WASHINGTON (AP) — A proposal to rename the Senate's oldest office building for John McCain ran into resistance Tuesday from Republican senators reluctant to take away an honor already bestowed on an earlier Senate titan — and a leader of Southern senators during a tumultuous era in the nation's history.
Senate Majority Leader Mitch McConnell, looking to defuse a budding controversy, said he will form a bipartisan panel to solicit ideas on the best way to honor the late Arizona senator.
McCain "meant so much to so many of us — inside this chamber and out," McConnell said Tuesday in a speech on the Senate floor. "The Senate is eager to work on concrete ways to continue this momentum and provide a lasting tribute to this American hero long after this week's observances are complete."
Besides the proposal to rename the Russell Senate Office building, lawmakers may consider naming a room used by the Senate Armed Services Committee after McCain, who was the panel's chairman, McConnell said. Another idea is to add McCain's portrait to a reception room right off the Senate floor, joining such giants as Henry Clay, Daniel Webster and Robert Taft. Only seven senators are honored with portraits there.
McConnell was careful not to make a specific recommendation.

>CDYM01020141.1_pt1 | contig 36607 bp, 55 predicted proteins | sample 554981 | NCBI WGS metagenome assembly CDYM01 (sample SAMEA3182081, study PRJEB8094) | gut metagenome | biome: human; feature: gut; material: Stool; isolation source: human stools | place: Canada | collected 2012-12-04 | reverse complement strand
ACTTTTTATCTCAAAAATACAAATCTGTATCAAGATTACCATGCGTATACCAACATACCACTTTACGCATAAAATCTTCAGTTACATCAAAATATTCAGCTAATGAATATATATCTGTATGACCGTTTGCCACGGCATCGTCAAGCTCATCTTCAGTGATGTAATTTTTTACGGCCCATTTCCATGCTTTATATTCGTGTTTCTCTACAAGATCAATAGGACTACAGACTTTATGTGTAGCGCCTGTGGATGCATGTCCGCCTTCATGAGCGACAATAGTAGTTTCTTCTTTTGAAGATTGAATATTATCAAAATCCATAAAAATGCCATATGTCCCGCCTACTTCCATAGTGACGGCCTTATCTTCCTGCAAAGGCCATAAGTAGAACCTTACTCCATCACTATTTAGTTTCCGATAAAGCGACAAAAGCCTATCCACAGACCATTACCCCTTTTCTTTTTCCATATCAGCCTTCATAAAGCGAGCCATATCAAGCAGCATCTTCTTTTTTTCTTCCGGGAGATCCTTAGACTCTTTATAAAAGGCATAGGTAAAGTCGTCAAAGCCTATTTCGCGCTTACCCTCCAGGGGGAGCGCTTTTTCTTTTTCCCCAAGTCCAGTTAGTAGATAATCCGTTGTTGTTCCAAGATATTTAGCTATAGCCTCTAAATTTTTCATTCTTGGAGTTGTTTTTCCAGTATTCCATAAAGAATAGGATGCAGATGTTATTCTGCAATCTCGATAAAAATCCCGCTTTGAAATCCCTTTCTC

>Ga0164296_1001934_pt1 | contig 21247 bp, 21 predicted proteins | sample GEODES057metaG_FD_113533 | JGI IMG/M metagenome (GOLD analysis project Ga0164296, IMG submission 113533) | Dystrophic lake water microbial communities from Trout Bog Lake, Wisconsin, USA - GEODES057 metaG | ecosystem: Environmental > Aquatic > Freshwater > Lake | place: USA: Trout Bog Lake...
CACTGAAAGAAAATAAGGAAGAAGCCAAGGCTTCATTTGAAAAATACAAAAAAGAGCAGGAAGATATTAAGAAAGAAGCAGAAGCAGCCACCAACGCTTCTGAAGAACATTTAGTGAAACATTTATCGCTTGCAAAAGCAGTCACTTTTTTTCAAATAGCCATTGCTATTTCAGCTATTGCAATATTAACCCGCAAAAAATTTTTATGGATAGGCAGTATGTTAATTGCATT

Senate Democratic leader Chuck Schumer had proposed renaming the Russell building in McCain's honor after the veteran Republican senator died Saturday from brain cancer.
The 109-year-old building is named after Sen. Richard Russell, a Georgia Democrat who, like McCain, chaired the Armed Services panel. Russell, who died in 1971, was a segregationist and led Southern opposition to anti-lynching bills and other civil rights legislation, including the 1964 Civil Rights Act. He co-authored the "Southern Manifesto" to slow the integration of public schools after the Supreme Court unanimously ordered it in 1954.
Previously known simply as the Senate Office Building, it was renamed in Russell's honor the year after his death.
While some Republicans were receptive to Schumer's proposal, many were hesitant to rename a building that honors a senator who served for nearly four decades and was a formidable presence known as a "senator's senator" because of his mastery of Senate rules. An ardent defender of the defense budget, Russell also was author of the School Lunch Act, which provides free and low-cost meals in public schools.
Republican Sen. Chuck Grassley of Iowa, who served with McCain for 31 years, said he was in favor of "naming almost any building" for McCain, but added, "I'm not sure that I would make a decision on a specific building at this point."
Republican Sen. Jeff Flake of Arizona, who co-sponsored the measure, said renaming the building would be "a particularly good" way to honor McCain, but wanted to make sure McCain's family agreed.
Georgia's GOP Sen. David Perdue, whose own office was once used by Russell, said he's unsure if residents back home would accept a name change for the building.
"This is Washington. There's going to be 50 percent for something and 50 percent against something," Perdue said Tuesday.